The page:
I am a scientist first. Honing my research skills going in and getting the Ph.D., it’s not something you want to take lightly. It’s a commitment to a research program and to the research. If you are on the fence, I would not necessarily move forward. If you know you want to do it, honing those soft skills really helps when you make that transition into biotech. Soft skills like communication, how you elaborate, can you be a team player? Communication on how you greet people, but also presentation skills, talking to people on the phone. It’s important to show how you know your science but also in getting buy-in to push research forward. Honing those transferrable skills is key. On the research side, find a project that you can hop into and really get excited about. Ph.D. is a knowledge-creating mechanism. The act of creating that knowledge and putting it out there is a great thing to do. Find your passion, and be open to new experiences, be your authentic self. I remember when I was searching about whether I wanted to go to med school or graduate school, I knew I wanted to help people. From that first research experience in studying that plant, I was hooked, and I loved to do that so much more than other pursuits. It was one of the best decisions because that drives my passion to make discoveries and helping people.
Thinking back to when you became interested in STEM, what programs or resources do you wish were available at the time?
I know one thing that I wish was there was access to more mentors. Mentors in the sense of having more mentors where you can learn of different opportunities, learning what is out there. Some of those resources were there, but not extensively. We have several great departments within the USVI government, like the Department of Planning and Natural Resources, that have an impact on the ecosystem. Would have been great if scientists and others had more synergy with the students there to increase their knowledge and awareness that the research is there. I think what you are doing with VISTA+ is great. I know there were conversations on having a med school, and that has had some leg. But more opportunities to access mentors would have been great for my younger self.
What are things that students should know or expect if they wish to pursue a Ph.D.?
They Definitely should think about what they like to do. What type of research are you interested in? You can be in STEM, but it’s a big bucket. You can explore research on the engineering side, biology, etc. There is not just making research for new medicine. There is research like I did at UVI in understanding plant diversity and the ecosystem there. Finding what you like to do and what interests you helps. That helps you open the doors to opportunities. Right after I graduated UVI, I wasn’t sure if I wanted to do med school or grad school. I did human genetic research in St. Louis, and that solidified that I wanted to do genetic research. Having those experiences helped me make the decision to go on this path rather than another. Find your true north in understanding your interest and what you want to do. Most importantly, explore. I didn’t think I’d be interested in ophthalmology but being in a position to learn the genetics, physiology, pharmacology, molecular and cell biology gave me a holistic picture. I saw that it was for me. Find your true North and don’t be afraid to find your interest. It’s four, five, six, sometimes seven years that you devote to the project, and you wouldn’t want to devote that time to something you are not motivated about.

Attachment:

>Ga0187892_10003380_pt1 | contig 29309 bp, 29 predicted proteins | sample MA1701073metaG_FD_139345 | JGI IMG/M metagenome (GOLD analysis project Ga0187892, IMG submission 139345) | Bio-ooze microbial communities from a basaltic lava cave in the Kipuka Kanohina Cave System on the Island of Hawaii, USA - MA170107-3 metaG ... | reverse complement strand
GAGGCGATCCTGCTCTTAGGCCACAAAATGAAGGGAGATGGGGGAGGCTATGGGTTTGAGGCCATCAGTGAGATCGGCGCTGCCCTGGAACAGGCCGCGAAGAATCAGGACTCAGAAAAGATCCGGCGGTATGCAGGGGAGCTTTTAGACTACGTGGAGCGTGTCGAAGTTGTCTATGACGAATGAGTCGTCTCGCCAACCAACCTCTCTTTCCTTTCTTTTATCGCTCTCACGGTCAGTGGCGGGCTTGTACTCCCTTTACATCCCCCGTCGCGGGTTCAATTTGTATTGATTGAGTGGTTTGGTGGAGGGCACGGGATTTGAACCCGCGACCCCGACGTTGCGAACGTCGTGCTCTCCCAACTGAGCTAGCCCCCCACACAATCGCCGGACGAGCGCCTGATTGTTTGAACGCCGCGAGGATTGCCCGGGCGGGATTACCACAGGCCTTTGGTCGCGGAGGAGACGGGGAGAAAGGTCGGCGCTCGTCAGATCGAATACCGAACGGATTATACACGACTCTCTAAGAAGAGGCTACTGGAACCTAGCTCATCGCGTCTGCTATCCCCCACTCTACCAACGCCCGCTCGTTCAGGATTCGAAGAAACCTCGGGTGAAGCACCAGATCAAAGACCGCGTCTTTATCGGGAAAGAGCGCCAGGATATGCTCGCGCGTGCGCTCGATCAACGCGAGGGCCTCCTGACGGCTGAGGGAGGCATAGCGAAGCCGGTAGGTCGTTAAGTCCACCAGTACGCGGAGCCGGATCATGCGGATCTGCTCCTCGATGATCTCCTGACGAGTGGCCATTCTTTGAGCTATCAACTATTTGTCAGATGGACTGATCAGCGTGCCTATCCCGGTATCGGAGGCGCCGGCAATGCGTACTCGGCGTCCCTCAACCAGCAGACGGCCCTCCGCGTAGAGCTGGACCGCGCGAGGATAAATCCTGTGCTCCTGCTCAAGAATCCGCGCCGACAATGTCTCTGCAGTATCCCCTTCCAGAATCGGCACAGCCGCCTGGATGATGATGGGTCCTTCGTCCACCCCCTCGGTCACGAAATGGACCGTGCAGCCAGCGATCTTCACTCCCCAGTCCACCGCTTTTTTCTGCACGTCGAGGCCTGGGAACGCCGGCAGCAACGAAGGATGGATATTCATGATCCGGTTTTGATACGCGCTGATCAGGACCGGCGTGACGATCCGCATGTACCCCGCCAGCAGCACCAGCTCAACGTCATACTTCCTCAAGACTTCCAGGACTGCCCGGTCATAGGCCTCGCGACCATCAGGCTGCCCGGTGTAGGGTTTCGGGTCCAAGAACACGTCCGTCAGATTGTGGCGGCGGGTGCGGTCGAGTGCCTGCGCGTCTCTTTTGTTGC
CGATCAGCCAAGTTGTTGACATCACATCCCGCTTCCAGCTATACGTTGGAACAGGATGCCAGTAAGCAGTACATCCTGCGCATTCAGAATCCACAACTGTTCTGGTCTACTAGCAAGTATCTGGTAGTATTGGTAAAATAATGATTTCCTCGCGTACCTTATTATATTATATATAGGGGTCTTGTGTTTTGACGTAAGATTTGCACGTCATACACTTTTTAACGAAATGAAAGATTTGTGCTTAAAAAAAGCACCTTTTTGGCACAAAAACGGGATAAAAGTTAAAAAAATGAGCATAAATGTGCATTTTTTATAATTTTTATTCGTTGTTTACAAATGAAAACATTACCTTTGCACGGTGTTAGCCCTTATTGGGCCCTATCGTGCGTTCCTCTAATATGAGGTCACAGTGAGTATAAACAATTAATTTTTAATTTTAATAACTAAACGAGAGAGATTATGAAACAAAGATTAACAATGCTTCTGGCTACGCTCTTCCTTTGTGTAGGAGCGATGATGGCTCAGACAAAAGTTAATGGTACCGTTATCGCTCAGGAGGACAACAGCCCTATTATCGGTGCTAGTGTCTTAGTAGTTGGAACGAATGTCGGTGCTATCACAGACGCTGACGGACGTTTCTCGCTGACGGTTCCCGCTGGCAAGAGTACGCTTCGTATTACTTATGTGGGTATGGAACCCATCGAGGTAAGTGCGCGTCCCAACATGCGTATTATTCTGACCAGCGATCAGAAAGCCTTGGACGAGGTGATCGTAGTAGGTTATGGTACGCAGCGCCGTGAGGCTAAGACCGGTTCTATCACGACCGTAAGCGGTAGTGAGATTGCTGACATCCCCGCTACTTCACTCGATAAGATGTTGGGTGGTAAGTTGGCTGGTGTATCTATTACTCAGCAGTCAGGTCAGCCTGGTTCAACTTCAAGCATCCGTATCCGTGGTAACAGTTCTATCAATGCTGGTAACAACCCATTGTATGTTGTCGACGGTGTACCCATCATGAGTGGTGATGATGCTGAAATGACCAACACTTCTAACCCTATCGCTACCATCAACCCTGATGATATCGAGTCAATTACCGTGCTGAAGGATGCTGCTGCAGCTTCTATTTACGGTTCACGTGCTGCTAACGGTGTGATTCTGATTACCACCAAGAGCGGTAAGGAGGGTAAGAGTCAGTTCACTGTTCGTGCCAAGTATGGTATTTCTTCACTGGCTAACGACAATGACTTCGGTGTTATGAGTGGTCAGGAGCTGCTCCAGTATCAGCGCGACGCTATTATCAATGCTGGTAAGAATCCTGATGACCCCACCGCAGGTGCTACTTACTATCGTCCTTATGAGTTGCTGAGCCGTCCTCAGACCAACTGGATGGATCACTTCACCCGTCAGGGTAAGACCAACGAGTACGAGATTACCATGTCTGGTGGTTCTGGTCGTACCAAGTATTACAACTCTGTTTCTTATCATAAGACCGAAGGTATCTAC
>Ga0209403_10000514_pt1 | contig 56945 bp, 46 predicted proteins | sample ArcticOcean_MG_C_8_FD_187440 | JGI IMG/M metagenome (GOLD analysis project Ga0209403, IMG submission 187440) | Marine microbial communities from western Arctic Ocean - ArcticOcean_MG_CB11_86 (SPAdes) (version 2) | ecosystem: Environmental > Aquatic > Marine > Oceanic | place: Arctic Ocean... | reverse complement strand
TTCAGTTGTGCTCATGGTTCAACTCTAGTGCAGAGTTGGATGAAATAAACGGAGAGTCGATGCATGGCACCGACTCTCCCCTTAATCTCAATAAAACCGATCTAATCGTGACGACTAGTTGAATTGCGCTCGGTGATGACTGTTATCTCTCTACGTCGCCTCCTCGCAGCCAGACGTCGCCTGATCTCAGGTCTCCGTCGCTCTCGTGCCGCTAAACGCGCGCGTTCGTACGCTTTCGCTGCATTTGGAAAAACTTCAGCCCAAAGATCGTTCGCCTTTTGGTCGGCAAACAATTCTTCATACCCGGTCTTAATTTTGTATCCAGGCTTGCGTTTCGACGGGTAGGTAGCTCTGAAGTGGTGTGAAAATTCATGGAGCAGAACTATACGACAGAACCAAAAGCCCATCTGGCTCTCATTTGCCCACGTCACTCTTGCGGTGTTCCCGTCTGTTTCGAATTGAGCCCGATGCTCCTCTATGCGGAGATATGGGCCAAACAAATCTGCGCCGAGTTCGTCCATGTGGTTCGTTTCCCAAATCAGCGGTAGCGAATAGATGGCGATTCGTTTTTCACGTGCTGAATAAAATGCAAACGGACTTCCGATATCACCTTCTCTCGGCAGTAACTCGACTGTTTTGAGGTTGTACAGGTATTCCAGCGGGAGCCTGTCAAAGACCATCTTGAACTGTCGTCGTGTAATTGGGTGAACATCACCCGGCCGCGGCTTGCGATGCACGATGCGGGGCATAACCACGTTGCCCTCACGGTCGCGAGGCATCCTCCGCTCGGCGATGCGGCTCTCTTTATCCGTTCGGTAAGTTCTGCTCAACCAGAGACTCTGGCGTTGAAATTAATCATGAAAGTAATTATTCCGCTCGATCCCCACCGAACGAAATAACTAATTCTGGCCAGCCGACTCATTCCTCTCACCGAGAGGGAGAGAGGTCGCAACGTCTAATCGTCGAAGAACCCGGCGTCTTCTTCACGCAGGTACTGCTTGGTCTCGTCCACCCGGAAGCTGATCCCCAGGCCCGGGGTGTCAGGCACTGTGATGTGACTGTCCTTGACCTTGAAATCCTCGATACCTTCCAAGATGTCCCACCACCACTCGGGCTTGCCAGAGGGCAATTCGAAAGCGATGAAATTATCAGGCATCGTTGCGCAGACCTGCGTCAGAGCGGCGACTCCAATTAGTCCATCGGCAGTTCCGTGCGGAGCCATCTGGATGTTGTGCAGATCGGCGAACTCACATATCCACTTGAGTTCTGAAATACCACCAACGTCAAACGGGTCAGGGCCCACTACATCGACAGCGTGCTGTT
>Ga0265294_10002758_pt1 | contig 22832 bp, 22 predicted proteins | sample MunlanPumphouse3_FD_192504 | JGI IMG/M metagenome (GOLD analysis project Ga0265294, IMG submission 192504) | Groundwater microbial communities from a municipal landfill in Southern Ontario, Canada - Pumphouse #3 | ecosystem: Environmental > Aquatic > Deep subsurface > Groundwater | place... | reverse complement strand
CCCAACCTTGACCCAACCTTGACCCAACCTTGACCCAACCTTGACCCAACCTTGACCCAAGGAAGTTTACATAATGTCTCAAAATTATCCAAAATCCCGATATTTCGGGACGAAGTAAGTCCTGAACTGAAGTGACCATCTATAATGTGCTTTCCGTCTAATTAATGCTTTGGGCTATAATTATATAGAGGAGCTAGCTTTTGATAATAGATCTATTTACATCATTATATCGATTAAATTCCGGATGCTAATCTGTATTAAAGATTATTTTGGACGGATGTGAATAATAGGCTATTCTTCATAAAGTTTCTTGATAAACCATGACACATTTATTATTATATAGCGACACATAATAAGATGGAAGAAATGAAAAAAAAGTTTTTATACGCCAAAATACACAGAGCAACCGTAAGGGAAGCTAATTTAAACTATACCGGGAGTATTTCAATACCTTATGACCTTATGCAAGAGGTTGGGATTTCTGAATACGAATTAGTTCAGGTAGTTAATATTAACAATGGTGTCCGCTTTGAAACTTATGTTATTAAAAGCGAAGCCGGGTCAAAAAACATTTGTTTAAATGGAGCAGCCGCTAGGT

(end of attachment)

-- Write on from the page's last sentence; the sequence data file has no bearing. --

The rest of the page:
How has your career within biotech impacted your life outside of work?
I definitely have more opportunities now that I’m not in the training stage. I can really hone my skills and my impact. I’m big on giving back, talking with students, doing seminars at different professional meetings. It really helps that I can give back and provide an avenue or framework to help those looking to advance themselves or are striving for more. I have access to a whole new group and network that I can tap into and impart or communicate. I learn more as I progress in my career and try to do my part to help the younger generation.
What are the top skills you encourage young adults to develop if they are interested in the field of biotech?
Definitely soft skills. It may be specific where you want to go. In biotech, if you’re on the research side, learning how to ask questions. Knowing how to see a problem, analyze, and be able to formulate questions. Active listening is also very important and good to learn no matter what field you are in. Taking apart a problem and using experience to solve that problem. In my case, it was also important to know Bio 101 which helped me pinpoint where I wanted to go and understanding mechanisms of the body.
What is your favorite USVI dish?
I love bun and cheese. The first thing I do when I get back is go to Daniel’s Bakery and get bun and cheese. I really used to love Island Dairies before they closed for passion fruit juice. Can’t really get those anymore.